Some 33,500 registered voters in Oregon received two ballots in the mail for this year's primary election in the country's only 100% Vote-by-Mail (VBM) state. Though Secretary of State Bill Bradbury says he's confident the problem will be handled, and that no voter will get to cast two ballots, that snafu is a small concern compared to the larger ones presented by VBM.
Many Oregonians will tell you they believe their system is wonderful, yet many of the Election Integrity advocates on the ground there, including many we've spoke with at the Oregon Voting Rights Coalition, warn that the success of the state's VBM program is largely based on good procedures put in place by Bradbury, and which they fear may disappear, as they are not statutory, when he is someday no longer the state's SoS.
In the meantime, one of the unintended consequences of the success that EI advocates have had in helping to expose the failures of electronic voting systems, is that absentee and/or VBM systems have been growing in popularity.
For the voters, they believe such systems offer a "paper trail" not available to voters using touch-screen systems at the polling place. Many are unaware that their mailed-in ballots will be scanned by the same error-prone, easily manipulated optical-scan machines which handle paper ballots for precinct-based voting. But even worse, ballots mailed in, if they arrive safely, and are counted at all, are usually counted "in the dark," versus ballots scanned either at the polls on Election Day, or at county headquarters after the close of polls when citizens are often there to watch.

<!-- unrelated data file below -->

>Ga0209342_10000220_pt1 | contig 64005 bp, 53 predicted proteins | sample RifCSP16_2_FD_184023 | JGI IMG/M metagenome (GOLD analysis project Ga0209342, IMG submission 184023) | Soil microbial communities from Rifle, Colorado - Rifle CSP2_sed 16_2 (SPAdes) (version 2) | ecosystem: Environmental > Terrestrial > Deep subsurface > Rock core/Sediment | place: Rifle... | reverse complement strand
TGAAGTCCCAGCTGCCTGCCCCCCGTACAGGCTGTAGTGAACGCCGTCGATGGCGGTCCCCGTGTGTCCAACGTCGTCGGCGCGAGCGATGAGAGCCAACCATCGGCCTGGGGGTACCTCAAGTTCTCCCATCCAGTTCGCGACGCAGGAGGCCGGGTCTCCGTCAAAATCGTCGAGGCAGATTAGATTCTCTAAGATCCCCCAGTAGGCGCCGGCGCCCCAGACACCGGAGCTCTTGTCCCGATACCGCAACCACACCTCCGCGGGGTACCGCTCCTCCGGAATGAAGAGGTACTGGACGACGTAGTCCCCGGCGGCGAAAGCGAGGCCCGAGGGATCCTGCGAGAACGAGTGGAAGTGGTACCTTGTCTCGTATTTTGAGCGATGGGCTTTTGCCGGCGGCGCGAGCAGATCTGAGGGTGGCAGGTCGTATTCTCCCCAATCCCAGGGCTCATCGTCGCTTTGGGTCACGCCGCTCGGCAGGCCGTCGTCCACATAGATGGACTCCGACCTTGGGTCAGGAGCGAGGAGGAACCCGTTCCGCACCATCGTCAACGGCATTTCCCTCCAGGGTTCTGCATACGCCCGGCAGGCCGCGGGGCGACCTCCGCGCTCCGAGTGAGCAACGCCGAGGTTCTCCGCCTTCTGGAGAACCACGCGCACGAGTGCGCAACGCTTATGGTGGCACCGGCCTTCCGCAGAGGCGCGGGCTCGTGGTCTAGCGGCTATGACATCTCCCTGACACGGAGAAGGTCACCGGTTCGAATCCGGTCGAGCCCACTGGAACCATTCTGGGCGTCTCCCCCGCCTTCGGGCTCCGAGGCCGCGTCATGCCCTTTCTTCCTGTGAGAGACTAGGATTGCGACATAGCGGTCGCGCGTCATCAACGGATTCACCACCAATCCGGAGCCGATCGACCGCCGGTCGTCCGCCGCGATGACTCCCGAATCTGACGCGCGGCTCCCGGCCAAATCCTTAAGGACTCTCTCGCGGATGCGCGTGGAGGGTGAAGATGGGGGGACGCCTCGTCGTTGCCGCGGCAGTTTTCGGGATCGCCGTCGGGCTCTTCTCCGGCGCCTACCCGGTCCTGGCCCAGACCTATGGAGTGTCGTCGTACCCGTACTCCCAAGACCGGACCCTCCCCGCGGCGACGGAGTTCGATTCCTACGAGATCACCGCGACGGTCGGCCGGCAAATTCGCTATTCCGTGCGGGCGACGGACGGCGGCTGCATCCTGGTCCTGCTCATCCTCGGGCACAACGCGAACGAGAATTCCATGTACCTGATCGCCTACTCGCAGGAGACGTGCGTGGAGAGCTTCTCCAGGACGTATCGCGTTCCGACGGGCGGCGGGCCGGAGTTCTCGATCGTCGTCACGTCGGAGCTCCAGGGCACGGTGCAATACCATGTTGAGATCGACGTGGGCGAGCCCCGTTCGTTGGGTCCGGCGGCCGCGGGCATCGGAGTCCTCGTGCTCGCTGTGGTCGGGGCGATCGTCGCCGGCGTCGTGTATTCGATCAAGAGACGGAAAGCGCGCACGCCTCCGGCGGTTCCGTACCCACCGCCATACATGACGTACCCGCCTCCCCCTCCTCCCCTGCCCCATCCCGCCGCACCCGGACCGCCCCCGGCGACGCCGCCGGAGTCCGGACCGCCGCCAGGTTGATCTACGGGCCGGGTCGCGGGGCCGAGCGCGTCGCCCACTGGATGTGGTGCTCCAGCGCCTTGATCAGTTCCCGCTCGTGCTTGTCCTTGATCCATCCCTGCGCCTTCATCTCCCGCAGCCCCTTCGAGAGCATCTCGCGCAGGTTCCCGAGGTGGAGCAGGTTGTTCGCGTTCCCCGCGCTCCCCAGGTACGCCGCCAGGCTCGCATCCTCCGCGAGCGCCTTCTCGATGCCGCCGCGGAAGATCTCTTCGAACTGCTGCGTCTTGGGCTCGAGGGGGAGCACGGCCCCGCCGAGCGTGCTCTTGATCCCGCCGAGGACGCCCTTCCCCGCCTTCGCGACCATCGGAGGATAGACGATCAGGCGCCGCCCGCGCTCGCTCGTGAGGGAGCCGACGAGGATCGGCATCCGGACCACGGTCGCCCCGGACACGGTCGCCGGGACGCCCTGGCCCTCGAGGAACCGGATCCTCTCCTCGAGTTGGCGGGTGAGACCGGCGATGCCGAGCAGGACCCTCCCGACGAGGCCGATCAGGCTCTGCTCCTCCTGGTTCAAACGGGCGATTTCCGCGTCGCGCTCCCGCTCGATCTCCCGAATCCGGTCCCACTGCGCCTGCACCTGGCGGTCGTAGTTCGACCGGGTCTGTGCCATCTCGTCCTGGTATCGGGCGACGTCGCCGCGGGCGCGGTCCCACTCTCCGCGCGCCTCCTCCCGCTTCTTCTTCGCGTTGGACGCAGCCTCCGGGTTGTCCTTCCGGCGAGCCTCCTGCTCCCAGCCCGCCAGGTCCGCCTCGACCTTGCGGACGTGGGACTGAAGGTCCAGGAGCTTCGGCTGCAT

It is also much harder to track such ballots. Unlike ballots cast at the polls, where sign-in rosters can be compared to the number of ballots counted, it's far more difficult to match up such numbers after ballots are dropped into the black hole that is the U.S. Postal System.
For both major political parties, particularly the Democrats of late, the control they can have over ensuring voter "turnout" under such systems, and the increased participation that comes with it, is a big plus, and one of the reasons why they've been pushing mail-in elections of late.
But for those of us who prize transparency, security, privacy, and verifiable accuracy over partisan politics, all VBM elections remain a terrible idea. Here's why...